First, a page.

One problem with a long jersey dress is that the weight of the skirt stretches out the top part of the dress, especially the straps. This has made for a much lower neckline than I’d intended. If you’re making a dress like this, I recommend just tacking down the straps to begin with, and then adjusting them when the whole dress is assembled. I’ll probably go back and shorten the straps before I wear this out.
We moved! Our new place is in Harlem,Â which means I can walk to work. This is wonderful, but as the season moves towards summer and the sun gets brighter, the half hour walk homeÂ turns me a bit pink. I’ve started reapplyingÂ sunscreen before I leave work, but I prefer to just cover upÂ with wide brimmed hats. Unfortunately, a lot of my dresses don’t have sleeves and I need something to cover my shoulders. So I made this very lightweight summer sun jacket.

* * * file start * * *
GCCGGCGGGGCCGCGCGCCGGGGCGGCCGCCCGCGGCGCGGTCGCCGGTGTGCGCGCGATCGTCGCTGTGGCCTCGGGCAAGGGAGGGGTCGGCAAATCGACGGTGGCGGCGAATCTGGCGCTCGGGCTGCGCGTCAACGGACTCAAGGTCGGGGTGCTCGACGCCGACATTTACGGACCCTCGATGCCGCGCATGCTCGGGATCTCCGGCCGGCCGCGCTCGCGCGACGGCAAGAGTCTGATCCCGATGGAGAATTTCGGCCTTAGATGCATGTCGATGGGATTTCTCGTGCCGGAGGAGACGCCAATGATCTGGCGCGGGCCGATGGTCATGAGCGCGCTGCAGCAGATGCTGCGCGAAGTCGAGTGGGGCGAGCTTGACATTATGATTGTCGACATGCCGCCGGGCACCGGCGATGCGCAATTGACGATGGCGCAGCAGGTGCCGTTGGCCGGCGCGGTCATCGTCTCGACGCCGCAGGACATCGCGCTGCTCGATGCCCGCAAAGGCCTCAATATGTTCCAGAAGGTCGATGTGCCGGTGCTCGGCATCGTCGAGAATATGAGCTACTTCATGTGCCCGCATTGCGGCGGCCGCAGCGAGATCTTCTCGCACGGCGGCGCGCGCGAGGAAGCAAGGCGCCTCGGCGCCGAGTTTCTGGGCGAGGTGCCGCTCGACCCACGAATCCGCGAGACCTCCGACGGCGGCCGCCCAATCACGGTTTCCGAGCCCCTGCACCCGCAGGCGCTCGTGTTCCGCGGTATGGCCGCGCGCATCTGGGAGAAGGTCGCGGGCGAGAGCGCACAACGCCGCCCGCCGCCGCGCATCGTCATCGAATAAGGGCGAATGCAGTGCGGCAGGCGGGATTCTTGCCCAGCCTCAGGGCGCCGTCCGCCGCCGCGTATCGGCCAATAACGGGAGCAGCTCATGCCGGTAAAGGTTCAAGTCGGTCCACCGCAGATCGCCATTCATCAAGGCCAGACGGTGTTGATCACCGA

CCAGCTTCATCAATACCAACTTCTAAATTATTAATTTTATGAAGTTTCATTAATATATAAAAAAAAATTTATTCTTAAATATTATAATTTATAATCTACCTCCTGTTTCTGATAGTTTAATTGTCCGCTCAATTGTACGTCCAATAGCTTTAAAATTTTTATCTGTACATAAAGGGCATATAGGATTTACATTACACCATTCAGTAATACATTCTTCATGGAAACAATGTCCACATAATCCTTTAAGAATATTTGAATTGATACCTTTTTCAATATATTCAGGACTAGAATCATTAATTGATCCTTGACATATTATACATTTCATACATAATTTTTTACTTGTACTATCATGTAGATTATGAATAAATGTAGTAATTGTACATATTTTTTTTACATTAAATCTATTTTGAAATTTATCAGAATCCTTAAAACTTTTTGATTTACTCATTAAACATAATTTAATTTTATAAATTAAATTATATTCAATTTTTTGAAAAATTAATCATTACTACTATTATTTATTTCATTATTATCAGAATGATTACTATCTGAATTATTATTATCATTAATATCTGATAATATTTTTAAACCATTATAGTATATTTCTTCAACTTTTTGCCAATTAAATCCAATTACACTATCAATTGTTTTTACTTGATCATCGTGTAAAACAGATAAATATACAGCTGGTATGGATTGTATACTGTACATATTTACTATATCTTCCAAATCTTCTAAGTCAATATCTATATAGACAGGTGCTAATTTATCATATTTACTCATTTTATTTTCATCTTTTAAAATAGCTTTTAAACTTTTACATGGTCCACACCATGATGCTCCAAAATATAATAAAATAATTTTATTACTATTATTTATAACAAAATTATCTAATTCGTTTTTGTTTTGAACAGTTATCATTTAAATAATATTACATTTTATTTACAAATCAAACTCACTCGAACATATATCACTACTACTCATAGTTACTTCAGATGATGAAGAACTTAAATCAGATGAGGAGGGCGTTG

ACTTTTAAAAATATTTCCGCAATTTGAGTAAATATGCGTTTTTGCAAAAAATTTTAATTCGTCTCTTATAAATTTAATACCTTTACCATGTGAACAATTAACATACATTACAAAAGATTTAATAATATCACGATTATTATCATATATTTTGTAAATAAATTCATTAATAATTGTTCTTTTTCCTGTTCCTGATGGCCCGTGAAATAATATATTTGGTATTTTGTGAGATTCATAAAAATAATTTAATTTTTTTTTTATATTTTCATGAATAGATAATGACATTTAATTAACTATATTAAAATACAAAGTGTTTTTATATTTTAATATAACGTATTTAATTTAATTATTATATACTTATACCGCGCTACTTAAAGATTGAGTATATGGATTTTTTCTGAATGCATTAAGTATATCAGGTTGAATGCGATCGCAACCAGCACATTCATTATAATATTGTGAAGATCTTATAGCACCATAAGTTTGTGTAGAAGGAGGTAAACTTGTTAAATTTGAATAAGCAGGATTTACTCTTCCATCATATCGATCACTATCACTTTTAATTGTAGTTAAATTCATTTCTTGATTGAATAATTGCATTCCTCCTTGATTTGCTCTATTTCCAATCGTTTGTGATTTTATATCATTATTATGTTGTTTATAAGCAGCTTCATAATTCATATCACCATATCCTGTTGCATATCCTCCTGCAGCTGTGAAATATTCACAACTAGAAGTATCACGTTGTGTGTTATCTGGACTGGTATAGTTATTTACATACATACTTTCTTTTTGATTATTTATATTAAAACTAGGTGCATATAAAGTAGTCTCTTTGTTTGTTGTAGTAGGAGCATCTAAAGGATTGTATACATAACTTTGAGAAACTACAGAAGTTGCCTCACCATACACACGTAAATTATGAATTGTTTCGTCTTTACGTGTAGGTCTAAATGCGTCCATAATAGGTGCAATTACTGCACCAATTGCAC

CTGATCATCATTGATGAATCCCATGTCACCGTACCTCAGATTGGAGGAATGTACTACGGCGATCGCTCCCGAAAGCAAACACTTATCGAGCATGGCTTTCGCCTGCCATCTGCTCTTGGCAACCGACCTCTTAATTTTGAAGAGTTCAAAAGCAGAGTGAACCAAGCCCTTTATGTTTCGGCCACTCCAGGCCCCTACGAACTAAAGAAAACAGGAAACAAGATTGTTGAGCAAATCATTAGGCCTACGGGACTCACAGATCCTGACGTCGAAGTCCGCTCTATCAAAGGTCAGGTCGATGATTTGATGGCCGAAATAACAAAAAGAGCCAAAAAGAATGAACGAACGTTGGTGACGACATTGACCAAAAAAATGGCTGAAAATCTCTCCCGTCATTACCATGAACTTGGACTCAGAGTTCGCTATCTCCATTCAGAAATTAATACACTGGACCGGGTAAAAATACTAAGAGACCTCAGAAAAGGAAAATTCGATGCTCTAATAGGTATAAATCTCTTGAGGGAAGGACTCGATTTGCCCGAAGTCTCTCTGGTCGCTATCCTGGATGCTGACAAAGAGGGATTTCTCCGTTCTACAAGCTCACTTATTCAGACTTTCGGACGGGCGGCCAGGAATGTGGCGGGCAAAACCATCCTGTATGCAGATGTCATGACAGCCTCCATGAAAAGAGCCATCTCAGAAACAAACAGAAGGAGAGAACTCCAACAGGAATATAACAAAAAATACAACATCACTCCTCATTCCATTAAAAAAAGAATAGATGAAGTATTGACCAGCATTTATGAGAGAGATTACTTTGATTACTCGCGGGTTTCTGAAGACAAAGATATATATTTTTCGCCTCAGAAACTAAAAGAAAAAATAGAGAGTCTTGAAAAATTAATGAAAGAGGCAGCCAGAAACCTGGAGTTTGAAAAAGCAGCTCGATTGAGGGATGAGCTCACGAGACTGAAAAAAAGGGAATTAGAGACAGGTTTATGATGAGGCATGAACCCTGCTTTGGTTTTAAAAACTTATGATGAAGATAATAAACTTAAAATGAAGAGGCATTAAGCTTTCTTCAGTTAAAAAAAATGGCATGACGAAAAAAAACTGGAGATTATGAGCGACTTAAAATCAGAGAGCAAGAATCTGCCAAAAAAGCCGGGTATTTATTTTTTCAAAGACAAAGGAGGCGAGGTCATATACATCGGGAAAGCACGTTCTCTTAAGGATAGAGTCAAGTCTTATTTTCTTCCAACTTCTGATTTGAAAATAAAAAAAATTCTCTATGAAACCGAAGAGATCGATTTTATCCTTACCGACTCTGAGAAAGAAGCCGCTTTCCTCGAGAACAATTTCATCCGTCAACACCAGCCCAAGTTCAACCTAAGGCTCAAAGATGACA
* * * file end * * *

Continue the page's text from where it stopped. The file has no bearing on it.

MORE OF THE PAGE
I’ve seen similar lightweight outer garments referred to as kimonos, but this really isn’tÂ shaped like a kimono. It’s a trapazoid, with triangular sleeves that come to a point at the wrists. It is a simple thing to make, with twoÂ straight seams and a bit of finishing. I added pleats and little shell shirt buttons at the point of the sleeves, but without that decoration it would have taken about 15 minutes to sew. If you need something to cover your shoulders and have a nice airy piece of fabric, I highly recommend making one. To do so, you will needÂ 2/3 of a yard (24″) of 60″ wide fabric.
- Finish all edges by folding over 1/4″, ironing flat, folding the edge again, ironing, and sewingÂ down (as you would for a hem).